On top of this, these charming creatures make good companions for people and other animals.
Today’s drawing lesson is dedicated to goats. More precisely, we’ll be drawing a mountain goat. It is also known as the Rocky Mountain goat.
Technically, mountain goats are not in the same genus as true goats. They belong to the Bovidae family, just as their mentioned relatives. Most likely, mountain goats share a common ancestor with true goats and sheep.
Within the Bovidae family, mountain goats are associated with antelopes, gazelles, and cattle.
Anatomically, the appearance of true goats and mountain goats is quite similar. Both demonstrate woolly coats, cloven hooves, and the signature curved horns.
The more significant distinction between these two groups is habitat. Mountain goats live in alpine and subalpine environments. They mainly reside among the mountain peaks of North America.
The high elevation protects theses animals from predators. Mountain goats are capable climbers. They are adapted to the insecure footholds of cliffs that are covered with ice and snow.
I hope that this introduction was interesting enough to make you excited and inspired to draw a goat. Let’s begin our drawing session! We’ll learn some other facts along the way.
Art Supplies For Drawing a Goat with Pen and Ink
We’ll start with a graphite pencil underdrawing, so keep an ordinary HB pencil and an eraser at hand.
I’ll be drawing on an A4 sheet of paper with a smooth surface.
For the inking part, I’ll be using two ink liners. Their sizes are 0.05 and 0.1. A combination of a dip pens and liquid black ink is also an option.
Drawing a Goat with a Graphite Pencil
I’ve chosen a pose with a slight inclination. This pose will make our artwork more dynamic and eye-catching. The goat will be standing on a rock and looking at the viewer.
Our first task is to create a stylized framework of the animal’s body. I start with simplified shapes that mark the position of the goat’s elongated head, horns, and ears. Mountain goats have thinner, lighter skulls than true goats. Also, their horns grow shorter, slenderer, and pointier than those of true goats.
It’s interesting to know that, unlike true goats, mountain goats do not butt heads. Instead, they stab each other with their horns – ouch.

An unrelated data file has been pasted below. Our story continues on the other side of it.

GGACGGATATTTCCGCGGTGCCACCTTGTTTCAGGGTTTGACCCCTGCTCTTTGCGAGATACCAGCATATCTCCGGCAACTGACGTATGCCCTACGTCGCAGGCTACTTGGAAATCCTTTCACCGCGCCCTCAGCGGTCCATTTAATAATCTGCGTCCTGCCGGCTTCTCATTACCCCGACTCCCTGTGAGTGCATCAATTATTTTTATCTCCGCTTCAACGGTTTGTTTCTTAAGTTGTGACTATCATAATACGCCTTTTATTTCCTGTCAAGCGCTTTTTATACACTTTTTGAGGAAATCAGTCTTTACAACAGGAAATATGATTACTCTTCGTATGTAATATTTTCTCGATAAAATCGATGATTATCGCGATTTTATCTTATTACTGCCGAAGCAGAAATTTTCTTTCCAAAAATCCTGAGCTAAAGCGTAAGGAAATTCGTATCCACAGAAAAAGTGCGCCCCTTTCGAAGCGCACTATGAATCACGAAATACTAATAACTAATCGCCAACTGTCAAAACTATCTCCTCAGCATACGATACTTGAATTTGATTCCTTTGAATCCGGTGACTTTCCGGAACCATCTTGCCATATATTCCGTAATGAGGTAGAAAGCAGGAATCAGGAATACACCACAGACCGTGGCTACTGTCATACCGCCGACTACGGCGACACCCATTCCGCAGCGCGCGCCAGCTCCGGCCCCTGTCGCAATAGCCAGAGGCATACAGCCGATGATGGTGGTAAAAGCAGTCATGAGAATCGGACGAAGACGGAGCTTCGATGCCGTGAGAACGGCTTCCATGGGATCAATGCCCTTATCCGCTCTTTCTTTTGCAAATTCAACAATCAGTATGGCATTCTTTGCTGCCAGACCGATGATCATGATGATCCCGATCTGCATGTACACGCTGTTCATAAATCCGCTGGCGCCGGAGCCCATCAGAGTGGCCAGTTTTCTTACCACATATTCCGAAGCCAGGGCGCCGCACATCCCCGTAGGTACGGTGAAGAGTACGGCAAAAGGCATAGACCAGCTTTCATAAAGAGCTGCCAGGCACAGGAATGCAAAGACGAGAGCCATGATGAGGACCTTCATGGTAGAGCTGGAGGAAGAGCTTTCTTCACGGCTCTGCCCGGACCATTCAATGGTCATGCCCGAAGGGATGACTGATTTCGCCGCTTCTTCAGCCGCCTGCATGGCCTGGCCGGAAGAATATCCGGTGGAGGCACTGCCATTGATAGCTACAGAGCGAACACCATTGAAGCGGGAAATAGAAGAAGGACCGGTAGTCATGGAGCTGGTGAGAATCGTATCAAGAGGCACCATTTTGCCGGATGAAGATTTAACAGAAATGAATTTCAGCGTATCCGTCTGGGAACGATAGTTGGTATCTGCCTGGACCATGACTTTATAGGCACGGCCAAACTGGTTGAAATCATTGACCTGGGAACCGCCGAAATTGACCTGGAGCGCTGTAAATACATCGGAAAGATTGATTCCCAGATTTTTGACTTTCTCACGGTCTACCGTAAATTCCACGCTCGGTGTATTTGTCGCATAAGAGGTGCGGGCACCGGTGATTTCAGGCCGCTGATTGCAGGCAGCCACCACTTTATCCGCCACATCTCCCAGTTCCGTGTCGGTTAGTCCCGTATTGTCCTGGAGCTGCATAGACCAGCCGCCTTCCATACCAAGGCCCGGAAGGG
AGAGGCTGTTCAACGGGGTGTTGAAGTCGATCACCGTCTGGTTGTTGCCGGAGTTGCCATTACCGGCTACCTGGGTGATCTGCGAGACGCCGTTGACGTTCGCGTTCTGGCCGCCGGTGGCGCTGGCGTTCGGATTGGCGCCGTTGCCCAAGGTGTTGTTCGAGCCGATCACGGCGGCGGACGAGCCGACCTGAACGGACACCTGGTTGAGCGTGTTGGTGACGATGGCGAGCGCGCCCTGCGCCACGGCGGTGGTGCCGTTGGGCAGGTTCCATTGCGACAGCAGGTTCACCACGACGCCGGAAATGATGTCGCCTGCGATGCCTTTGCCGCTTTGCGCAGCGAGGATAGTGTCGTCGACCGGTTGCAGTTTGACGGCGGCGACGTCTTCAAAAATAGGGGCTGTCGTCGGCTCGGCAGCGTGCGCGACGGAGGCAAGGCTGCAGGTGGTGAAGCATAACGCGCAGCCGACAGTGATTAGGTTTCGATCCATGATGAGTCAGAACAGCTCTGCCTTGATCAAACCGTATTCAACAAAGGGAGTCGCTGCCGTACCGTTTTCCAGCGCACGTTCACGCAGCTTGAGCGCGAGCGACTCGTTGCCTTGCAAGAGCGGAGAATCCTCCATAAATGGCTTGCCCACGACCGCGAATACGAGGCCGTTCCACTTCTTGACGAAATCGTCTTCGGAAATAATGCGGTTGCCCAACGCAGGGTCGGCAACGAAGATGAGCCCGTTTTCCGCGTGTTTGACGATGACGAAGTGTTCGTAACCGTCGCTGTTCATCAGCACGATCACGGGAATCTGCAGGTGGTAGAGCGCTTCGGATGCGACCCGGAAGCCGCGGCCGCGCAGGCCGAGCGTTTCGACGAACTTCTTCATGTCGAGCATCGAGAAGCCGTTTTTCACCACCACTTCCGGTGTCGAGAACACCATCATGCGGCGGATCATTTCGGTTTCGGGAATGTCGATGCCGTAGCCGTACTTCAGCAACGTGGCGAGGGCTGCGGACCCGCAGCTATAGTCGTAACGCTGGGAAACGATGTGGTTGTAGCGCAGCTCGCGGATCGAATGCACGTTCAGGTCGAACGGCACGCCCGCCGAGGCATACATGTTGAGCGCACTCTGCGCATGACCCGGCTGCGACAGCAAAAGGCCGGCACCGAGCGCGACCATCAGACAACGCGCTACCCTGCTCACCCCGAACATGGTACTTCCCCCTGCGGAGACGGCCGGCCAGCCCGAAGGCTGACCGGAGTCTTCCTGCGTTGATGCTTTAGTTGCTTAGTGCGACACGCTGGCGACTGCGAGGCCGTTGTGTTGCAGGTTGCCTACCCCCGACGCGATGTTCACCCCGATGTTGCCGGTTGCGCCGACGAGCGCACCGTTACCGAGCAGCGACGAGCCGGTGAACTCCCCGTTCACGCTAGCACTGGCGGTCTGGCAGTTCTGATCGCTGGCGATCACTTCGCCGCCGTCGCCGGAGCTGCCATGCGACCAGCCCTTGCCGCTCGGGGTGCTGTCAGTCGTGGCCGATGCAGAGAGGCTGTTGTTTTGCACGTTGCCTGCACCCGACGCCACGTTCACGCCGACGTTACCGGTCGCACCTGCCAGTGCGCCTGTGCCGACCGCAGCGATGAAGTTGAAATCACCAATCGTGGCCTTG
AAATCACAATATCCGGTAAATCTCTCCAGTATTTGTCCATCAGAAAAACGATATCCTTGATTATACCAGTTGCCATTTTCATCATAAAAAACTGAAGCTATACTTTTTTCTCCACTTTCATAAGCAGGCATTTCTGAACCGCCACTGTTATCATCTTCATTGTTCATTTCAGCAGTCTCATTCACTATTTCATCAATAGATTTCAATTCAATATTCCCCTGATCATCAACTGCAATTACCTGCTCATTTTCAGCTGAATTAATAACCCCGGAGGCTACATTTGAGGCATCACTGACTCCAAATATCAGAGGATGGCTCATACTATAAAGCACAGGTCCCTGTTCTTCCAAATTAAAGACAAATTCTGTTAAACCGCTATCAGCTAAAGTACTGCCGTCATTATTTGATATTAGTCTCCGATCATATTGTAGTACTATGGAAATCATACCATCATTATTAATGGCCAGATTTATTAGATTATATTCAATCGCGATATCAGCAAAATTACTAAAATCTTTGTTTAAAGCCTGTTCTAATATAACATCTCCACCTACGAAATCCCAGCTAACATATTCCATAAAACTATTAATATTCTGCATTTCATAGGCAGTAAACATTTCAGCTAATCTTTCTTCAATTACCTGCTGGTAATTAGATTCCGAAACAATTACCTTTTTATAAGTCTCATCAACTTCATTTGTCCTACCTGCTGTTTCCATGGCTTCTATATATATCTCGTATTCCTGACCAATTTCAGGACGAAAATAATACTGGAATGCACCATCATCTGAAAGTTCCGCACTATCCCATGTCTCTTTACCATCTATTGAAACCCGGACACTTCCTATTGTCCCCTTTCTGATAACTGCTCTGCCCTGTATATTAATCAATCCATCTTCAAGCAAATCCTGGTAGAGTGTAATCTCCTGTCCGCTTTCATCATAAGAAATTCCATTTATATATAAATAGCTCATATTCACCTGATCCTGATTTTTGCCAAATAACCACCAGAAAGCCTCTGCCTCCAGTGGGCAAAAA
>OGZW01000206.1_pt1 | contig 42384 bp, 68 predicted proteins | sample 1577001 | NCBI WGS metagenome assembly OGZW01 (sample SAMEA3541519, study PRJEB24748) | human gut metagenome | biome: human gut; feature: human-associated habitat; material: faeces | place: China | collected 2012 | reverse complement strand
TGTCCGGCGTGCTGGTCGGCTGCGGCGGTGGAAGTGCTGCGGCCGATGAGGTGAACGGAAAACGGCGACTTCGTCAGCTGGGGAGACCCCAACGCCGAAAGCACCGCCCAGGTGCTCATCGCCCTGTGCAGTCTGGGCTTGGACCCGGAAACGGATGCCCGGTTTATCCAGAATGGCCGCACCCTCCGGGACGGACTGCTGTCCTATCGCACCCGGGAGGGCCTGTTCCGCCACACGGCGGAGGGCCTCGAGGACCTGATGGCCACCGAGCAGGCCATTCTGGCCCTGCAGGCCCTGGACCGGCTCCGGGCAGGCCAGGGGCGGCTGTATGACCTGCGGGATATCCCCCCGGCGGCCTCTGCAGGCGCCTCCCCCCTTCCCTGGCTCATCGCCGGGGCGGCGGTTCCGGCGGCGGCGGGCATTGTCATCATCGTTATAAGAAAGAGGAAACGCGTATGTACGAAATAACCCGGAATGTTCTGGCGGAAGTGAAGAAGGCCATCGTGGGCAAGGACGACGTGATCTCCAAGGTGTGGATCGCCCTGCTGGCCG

At this stage of the process, the marks can be rough and sketchy.
I add a long core line that indicates the direction of the animal’s body.
The body is marked with a long elongated shape. Mountain goats have two types of fur, so their woolly coats are thick and shaggy. This feature is quite beneficial, as these animals live in a cold environment. Our shape also includes some space for the fur.
I mark the eyes, nose, and mouth, using subsidiary lines. There is a significant distance between the eyes’ level and the nose. Keep in mind that one side of the head will be less visible due to foreshortening.
See also: Drawing Basics – Construction
I create a simplified shape of the neck by joining the head and the body with two lines. Then I mark the short tail.
Let’s add a framework for the limbs. I mark the joints with circles.
For the forelimbs, the joints include the shoulder, elbow, and knee. (From top to bottom.) The joints of the back legs are the hip, stifle, and hock.
The shapes at the lower ends of the legs mark the hooves.
I add two inclined lines under the goat’s feet. They outline the direction of the underlying surface, so the pose becomes steadier.
I draw the contours of the limbs.
The areas near the joints are thicker, more prominent. Some parts, like hock or elbow, show an angular curve.
I refine the head and add the pupils and the ear openings. I also widen the area of the muzzle, but it’s still quite slender.